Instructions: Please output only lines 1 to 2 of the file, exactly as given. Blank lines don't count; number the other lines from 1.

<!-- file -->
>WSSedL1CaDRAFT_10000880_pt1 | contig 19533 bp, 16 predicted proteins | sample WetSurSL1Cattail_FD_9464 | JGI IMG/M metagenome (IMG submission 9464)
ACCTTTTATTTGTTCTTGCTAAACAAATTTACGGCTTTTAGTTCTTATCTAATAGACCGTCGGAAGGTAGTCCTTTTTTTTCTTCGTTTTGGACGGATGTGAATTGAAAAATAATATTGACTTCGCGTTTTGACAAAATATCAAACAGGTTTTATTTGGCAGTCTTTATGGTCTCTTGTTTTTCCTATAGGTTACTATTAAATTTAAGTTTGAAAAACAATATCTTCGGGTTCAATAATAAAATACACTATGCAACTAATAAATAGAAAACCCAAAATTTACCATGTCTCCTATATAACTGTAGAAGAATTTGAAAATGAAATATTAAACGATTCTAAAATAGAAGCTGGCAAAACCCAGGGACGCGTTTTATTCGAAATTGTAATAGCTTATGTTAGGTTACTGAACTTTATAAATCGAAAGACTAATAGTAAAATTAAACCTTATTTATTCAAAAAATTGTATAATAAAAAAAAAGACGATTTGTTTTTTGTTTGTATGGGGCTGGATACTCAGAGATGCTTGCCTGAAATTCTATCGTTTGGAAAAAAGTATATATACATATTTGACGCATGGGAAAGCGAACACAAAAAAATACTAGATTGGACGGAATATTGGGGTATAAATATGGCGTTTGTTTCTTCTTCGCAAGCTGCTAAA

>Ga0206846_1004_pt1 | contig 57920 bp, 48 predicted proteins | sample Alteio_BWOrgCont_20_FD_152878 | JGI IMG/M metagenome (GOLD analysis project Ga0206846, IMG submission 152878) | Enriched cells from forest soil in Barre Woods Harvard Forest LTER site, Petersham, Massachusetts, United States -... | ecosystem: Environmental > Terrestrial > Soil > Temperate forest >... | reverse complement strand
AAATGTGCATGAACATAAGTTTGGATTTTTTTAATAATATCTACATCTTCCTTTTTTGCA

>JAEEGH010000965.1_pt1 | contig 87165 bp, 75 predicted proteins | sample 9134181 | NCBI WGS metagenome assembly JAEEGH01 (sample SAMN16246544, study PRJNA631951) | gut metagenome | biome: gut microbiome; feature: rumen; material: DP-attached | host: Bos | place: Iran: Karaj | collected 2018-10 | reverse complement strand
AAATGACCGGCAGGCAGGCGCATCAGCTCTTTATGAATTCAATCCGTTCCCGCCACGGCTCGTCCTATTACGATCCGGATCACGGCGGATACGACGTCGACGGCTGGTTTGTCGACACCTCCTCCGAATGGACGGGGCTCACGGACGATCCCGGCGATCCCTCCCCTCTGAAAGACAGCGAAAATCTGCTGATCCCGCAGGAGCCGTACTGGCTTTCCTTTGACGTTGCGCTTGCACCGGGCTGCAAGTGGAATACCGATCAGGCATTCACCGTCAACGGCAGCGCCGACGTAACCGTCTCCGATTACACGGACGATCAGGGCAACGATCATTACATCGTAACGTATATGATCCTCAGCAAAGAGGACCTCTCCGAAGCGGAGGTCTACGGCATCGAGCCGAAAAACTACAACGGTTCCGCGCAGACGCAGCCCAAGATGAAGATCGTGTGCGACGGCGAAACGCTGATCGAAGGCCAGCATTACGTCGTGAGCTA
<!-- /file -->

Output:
>WSSedL1CaDRAFT_10000880_pt1 | contig 19533 bp, 16 predicted proteins | sample WetSurSL1Cattail_FD_9464 | JGI IMG/M metagenome (IMG submission 9464)
ACCTTTTATTTGTTCTTGCTAAACAAATTTACGGCTTTTAGTTCTTATCTAATAGACCGTCGGAAGGTAGTCCTTTTTTTTCTTCGTTTTGGACGGATGTGAATTGAAAAATAATATTGACTTCGCGTTTTGACAAAATATCAAACAGGTTTTATTTGGCAGTCTTTATGGTCTCTTGTTTTTCCTATAGGTTACTATTAAATTTAAGTTTGAAAAACAATATCTTCGGGTTCAATAATAAAATACACTATGCAACTAATAAATAGAAAACCCAAAATTTACCATGTCTCCTATATAACTGTAGAAGAATTTGAAAATGAAATATTAAACGATTCTAAAATAGAAGCTGGCAAAACCCAGGGACGCGTTTTATTCGAAATTGTAATAGCTTATGTTAGGTTACTGAACTTTATAAATCGAAAGACTAATAGTAAAATTAAACCTTATTTATTCAAAAAATTGTATAATAAAAAAAAAGACGATTTGTTTTTTGTTTGTATGGGGCTGGATACTCAGAGATGCTTGCCTGAAATTCTATCGTTTGGAAAAAAGTATATATACATATTTGACGCATGGGAAAGCGAACACAAAAAAATACTAGATTGGACGGAATATTGGGGTATAAATATGGCGTTTGTTTCTTCTTCGCAAGCTGCTAAA